The global spread of COVID-19 has impacted the ability of many organisations to manage and respond to customer demand. It’s also forced many businesses across the country to re-imagine the way they operate. 

We’ve seen pubs and hotels turn their restaurants into supermarkets, local grocers offer free home delivery and small boutiques take their businesses online for the first time. If you’re offering a product or service, you’re definitely providing some level of support to your customers.

The next generation in customer service 

It can be quite a task to keep up to date with the number of new products and services Amazon Web Services (AWS) releases. So, if Amazon Connect flew under your radar back in 2017, we’ve got you covered. Simply put, Amazon Connect is a cloud-based contact centre. Cool, but what does that exactly mean? 

Well, If you wanted to set up a contact centre from scratch, there’s a lot to take into consideration—from the software, hardware and potentially on-premise infrastructure. Once you choose a vendor, sign a contract and pay some up-front costs, you then need to work with your vendor partner to manage changes moving forward. Amazon Connect is something that you have the autonomy to manage yourself. And all you need to get going is a web browser. Because it’s cloud-based, you get all the existing benefits of a low cost, pay what you need model with no upfront costs and the ability to scale up as needed. Amazon Connect provides the ability for you to manage voice, web chat and mobile via an IVR (talkdesk has a great article if you’re not familiar with the term). All of this is accessed through the Amazon Connect dashboard—allowing you to manage a full omnichannel contact centre on one platform. Pretty neat.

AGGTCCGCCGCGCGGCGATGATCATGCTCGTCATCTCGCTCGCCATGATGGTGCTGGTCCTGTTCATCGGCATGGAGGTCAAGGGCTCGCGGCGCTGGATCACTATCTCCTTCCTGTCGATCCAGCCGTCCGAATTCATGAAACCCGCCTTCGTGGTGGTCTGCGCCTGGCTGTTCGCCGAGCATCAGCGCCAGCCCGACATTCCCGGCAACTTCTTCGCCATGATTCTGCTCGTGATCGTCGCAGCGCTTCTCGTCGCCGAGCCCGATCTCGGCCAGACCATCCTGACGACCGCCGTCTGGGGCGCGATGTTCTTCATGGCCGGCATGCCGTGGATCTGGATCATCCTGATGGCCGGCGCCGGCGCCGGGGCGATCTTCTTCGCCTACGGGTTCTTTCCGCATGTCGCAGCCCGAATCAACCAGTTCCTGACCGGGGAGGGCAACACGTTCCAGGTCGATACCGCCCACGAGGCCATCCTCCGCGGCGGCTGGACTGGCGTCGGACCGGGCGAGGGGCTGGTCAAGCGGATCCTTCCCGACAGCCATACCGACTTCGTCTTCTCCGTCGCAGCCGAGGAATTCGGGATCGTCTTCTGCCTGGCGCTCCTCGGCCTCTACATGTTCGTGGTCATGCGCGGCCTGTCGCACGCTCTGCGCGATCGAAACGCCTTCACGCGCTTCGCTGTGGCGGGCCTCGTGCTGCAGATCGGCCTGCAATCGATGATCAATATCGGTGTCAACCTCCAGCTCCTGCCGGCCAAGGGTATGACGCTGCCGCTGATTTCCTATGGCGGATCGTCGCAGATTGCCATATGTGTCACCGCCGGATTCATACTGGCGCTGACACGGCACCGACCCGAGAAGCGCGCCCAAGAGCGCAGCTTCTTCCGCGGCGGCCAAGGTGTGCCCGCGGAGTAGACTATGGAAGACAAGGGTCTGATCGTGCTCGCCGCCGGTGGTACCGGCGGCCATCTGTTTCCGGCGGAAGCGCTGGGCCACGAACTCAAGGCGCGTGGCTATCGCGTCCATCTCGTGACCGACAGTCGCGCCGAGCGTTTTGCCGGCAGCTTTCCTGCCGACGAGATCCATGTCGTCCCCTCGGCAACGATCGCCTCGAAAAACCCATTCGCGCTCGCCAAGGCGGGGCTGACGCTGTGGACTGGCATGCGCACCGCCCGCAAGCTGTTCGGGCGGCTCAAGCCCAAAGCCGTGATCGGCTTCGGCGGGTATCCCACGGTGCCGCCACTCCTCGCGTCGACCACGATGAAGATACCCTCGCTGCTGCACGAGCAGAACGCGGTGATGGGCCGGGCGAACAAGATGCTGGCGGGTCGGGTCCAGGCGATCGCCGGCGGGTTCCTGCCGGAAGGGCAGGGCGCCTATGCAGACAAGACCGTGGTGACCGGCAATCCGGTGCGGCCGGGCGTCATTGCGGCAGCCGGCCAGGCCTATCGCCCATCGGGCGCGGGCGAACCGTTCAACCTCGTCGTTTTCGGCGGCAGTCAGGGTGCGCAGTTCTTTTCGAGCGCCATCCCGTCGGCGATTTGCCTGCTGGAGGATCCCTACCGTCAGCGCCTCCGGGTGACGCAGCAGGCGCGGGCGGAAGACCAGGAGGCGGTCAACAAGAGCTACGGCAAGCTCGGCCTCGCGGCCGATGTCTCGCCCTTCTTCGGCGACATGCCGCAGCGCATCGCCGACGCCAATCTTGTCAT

From my experience, setting up a basic Amazon Connect contact flow can be done with minimal effort, and AWS really has tried to provide this service with a low barrier to entry. There is also a drag and drop interface for managing contact flows; allowing contact centre managers to get their hands dirty with implementation. 

Amazon Connect now supports more than 30 contact centers across 8 countries, with some customers operating with more than 10,000 live agents at any given time. Seeing Amazon Connect proven in the real world, and with its ability to dynamically scale, means it really is suitable for any sized business—from a local brick and mortar store to a full scale enterprise. 

Integration

Personally, what really excited me about Amazon Connect is the ability to integrate with familiar services such as Lambda, S3 and Kinesis. Off the top of my head, I’m imagining something like being able to add dynamic messaging to a frontend application, based on data streaming back from Amazon Connect in real time. Not only does this sound fun to implement, but  I’m sure also very appealing to a lot of businesses.

There are all sorts of ways to be creative with all that customer data coming through Amazon Connect, and having integration freedom really means the possibilities are endless. 

Machine learning-powered conversations

Getting into the more technical detail, Amazon Connect has integration capabilities with Amazon’s Lex—the same speech recognition software that powers the infamous Amazon Alexa. Lex provides conversational interfaces (through the IVR) to add intelligence to call flows.